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Yoga and meditation offer health care savings—and you can do them at home

Updated: Jul 18, 2019

A new research study shows that a little yoga or meditation a day might just keep the doctor away.

Stress-related health problems are responsible for up to 80% of visits to the doctor and account for the third highest health care expenditures, behind only heart disease and cancer. But as few as 3% of doctors actually talk to patients about how to reduce stress.

Mind-body practices like yoga and meditation have been shown to reduce your body’s stress response by strengthening your relaxation response and lowering stress hormones like cortisol. Yoga has been shown to have many health benefits, including improving heart health and helping relieve depression and anxiety.

But the cost-effectiveness of these therapies has been less well demonstrated — until now.

The study

Dr. James E. Stahl and his team of Harvard researchers studied a mind-body relaxation program offered through the Benson-Henry Institute for Mind Body Medicine at Massachusetts General Hospital. The 8-week program taught participants several different mind-body approaches, including meditation, yoga, mindfulness, cognitive behavioral skills, and positive psychology. The study volunteers participated in weekly sessions and practiced at home as well.

The researchers found that people in the relaxation program used 43% fewer medical services than they did the previous year, saving on average $2,360 per person in emergency room visits alone. This means that such yoga and meditation programs could translate into health care savings of anywhere from $640 to as much as $25,500 per patient each year.

“There are many ways to get to the well state — many gates to wellness, but not every gate is open to every person. One of the strengths of the program is that it draws upon many different tools that reinforce each other and allow many gates to be opened to a wide array of people,” says principal investigator Dr. Stahl, who is now section chief of general internal medicine at Dartmouth-Hitchcock Medical Center.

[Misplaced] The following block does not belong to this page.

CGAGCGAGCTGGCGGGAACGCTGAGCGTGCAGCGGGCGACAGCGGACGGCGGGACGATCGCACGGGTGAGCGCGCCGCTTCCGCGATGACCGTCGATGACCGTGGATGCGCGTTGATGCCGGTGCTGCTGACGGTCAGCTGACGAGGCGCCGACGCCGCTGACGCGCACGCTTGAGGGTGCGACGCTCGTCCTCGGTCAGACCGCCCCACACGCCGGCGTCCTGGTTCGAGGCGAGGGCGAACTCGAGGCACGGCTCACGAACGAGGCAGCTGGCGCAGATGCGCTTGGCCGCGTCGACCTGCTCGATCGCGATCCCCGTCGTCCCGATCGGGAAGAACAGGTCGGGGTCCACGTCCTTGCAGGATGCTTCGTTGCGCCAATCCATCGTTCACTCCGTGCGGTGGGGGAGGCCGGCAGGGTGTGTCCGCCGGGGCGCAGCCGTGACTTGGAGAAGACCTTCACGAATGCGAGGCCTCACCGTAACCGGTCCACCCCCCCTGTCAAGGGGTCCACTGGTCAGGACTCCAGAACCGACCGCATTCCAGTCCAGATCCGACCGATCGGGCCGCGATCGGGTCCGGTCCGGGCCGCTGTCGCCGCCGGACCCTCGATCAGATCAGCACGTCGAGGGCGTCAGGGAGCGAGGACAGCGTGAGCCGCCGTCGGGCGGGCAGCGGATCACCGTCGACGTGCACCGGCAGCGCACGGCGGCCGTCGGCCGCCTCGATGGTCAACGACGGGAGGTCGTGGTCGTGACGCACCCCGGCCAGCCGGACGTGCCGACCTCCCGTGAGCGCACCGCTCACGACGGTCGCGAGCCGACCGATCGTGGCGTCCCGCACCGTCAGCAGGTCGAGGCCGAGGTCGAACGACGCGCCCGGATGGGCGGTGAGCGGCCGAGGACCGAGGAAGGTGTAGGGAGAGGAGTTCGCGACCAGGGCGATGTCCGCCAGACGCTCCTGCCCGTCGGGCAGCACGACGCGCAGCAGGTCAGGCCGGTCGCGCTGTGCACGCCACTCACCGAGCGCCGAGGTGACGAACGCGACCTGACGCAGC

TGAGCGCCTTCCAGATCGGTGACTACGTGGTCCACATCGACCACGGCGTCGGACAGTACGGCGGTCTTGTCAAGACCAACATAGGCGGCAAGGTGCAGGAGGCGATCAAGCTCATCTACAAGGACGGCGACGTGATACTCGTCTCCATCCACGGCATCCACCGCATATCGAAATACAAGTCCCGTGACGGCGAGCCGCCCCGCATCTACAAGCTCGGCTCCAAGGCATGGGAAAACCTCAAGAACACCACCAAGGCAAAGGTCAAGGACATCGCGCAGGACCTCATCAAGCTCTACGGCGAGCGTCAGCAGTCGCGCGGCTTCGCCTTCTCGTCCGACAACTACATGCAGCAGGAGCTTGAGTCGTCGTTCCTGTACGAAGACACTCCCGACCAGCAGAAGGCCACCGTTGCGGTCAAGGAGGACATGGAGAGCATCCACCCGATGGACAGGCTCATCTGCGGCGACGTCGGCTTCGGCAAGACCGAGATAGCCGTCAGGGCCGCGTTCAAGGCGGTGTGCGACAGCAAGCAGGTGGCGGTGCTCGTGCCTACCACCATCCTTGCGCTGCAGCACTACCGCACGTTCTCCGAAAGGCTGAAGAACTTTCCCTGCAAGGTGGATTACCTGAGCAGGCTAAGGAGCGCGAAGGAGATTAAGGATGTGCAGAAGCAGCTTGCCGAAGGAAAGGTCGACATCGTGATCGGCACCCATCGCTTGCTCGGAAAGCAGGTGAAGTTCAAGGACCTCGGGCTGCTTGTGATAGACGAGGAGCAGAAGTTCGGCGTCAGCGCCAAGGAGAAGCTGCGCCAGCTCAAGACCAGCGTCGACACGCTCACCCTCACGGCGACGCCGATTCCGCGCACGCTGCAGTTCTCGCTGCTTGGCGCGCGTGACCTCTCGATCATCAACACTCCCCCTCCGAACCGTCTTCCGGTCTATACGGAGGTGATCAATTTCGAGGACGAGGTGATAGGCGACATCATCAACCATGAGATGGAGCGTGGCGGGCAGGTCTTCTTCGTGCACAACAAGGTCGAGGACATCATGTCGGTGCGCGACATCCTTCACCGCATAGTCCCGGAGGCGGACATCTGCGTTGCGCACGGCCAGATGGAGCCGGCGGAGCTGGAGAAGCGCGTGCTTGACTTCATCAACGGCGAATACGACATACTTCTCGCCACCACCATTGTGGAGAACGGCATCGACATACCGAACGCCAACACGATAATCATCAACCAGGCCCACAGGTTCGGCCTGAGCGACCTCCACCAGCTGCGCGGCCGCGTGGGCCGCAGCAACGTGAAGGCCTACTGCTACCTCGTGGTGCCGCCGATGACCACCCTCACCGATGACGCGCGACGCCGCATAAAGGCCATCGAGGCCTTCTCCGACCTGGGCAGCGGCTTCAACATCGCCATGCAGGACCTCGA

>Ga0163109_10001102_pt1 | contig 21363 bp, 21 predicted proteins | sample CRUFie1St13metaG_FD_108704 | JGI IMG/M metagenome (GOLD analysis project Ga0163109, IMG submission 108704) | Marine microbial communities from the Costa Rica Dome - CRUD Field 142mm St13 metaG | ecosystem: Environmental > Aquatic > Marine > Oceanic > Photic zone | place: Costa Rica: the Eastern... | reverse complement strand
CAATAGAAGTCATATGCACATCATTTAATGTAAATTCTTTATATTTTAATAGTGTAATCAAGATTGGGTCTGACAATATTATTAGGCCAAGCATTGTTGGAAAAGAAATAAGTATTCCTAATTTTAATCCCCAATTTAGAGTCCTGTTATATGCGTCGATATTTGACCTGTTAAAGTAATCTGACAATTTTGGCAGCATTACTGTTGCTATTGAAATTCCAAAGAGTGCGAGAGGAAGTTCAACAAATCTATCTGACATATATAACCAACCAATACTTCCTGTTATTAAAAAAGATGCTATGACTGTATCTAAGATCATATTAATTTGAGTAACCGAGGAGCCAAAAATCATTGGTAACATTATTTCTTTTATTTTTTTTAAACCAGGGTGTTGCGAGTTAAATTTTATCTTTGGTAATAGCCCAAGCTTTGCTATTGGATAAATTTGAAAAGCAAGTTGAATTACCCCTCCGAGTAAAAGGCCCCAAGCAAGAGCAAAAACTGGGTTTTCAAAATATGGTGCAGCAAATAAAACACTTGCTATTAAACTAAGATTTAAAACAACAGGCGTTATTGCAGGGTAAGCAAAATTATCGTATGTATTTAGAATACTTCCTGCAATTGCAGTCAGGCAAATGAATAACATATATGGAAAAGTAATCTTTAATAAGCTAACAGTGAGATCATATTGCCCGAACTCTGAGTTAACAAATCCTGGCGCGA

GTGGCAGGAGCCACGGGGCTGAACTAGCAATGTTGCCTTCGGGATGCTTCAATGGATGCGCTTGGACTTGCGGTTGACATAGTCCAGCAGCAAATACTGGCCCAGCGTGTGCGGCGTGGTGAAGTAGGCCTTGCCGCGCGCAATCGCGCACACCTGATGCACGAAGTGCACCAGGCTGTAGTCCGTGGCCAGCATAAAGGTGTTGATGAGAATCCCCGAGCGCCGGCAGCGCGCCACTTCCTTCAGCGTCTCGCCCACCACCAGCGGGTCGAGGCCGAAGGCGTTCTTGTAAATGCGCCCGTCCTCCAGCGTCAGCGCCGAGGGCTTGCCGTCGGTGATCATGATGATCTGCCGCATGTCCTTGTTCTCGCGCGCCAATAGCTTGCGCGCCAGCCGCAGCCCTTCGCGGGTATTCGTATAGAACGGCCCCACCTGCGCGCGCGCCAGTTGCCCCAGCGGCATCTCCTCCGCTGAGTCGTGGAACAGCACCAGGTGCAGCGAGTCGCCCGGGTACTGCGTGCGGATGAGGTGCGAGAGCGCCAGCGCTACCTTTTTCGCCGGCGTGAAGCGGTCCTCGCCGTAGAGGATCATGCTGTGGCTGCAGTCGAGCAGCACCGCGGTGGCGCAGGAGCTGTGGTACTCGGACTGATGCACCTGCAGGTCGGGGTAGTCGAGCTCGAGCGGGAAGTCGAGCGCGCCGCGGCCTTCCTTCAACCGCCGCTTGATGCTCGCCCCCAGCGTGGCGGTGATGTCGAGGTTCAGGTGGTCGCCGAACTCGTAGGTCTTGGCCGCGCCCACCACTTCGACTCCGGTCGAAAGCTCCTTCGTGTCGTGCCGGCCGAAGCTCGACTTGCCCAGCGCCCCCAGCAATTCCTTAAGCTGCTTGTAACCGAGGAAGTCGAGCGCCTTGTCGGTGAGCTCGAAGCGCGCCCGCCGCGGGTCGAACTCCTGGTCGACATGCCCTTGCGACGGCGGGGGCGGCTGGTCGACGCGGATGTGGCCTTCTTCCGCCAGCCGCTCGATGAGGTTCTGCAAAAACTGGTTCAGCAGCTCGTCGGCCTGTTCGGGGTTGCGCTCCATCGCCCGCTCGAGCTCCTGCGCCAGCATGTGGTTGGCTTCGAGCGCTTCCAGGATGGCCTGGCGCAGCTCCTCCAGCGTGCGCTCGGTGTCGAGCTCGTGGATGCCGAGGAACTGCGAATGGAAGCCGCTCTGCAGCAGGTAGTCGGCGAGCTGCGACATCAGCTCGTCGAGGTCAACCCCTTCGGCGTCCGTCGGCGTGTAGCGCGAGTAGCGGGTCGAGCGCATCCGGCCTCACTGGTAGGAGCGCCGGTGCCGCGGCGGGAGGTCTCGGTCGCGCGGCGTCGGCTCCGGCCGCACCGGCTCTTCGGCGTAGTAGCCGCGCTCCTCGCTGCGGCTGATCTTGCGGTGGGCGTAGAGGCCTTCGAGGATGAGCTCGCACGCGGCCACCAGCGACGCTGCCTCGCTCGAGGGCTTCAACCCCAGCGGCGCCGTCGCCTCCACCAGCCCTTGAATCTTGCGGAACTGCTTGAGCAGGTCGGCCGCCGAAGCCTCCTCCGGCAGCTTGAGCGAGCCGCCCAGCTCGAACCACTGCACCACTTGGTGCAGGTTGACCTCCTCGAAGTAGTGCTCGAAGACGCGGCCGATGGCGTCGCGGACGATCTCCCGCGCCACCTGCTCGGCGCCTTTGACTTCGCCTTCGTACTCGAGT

Yoga and meditation are soaring in popularity — but will insurance pay?

Yoga and meditation programs are gaining wide appeal. Nearly one in 10 Americans practices yoga, and 45% of adults who don’t practice yoga say they are interested in trying it. Americans are also using other forms of complementary health therapies, such as meditation (8%) and deep breathing (11%).

Many health care plans do not cover yoga or meditation, although some provide discounts for fitness programs including yoga or tai chi. States like Washington require private health insurers to cover licensed complementary health care providers, but the majority of states do not. However, that may soon change.

A recent article in the Harvard Business Review recommends that health insurers cover wellness and prevention-oriented therapies that are both low-cost and evidence-based, as both yoga and meditation are. The article discusses a study of Aetna employees who participated in the company’s mindfulness program and enjoyed a 28% reduction in stress, 20% better sleep, and 19% less pain, as well as an increase in worker productivity worth an estimated $3,000 per employee per year. The company offers free yoga and meditation programs to its employees.

“There are a lot of great studies on the biologic side, just not enough on the economics,” notes Dr. Stahl, who is looking to change that with his ongoing research. As the evidence for the health benefits and cost-effectiveness of yoga and meditation programs continues to grow, we can expect to see more interest from health care insurers.

“If I have a tool that works in clinical medicine that has very little side effects and considerable benefit, why would I not use the tool?” Dr. Stahl says.


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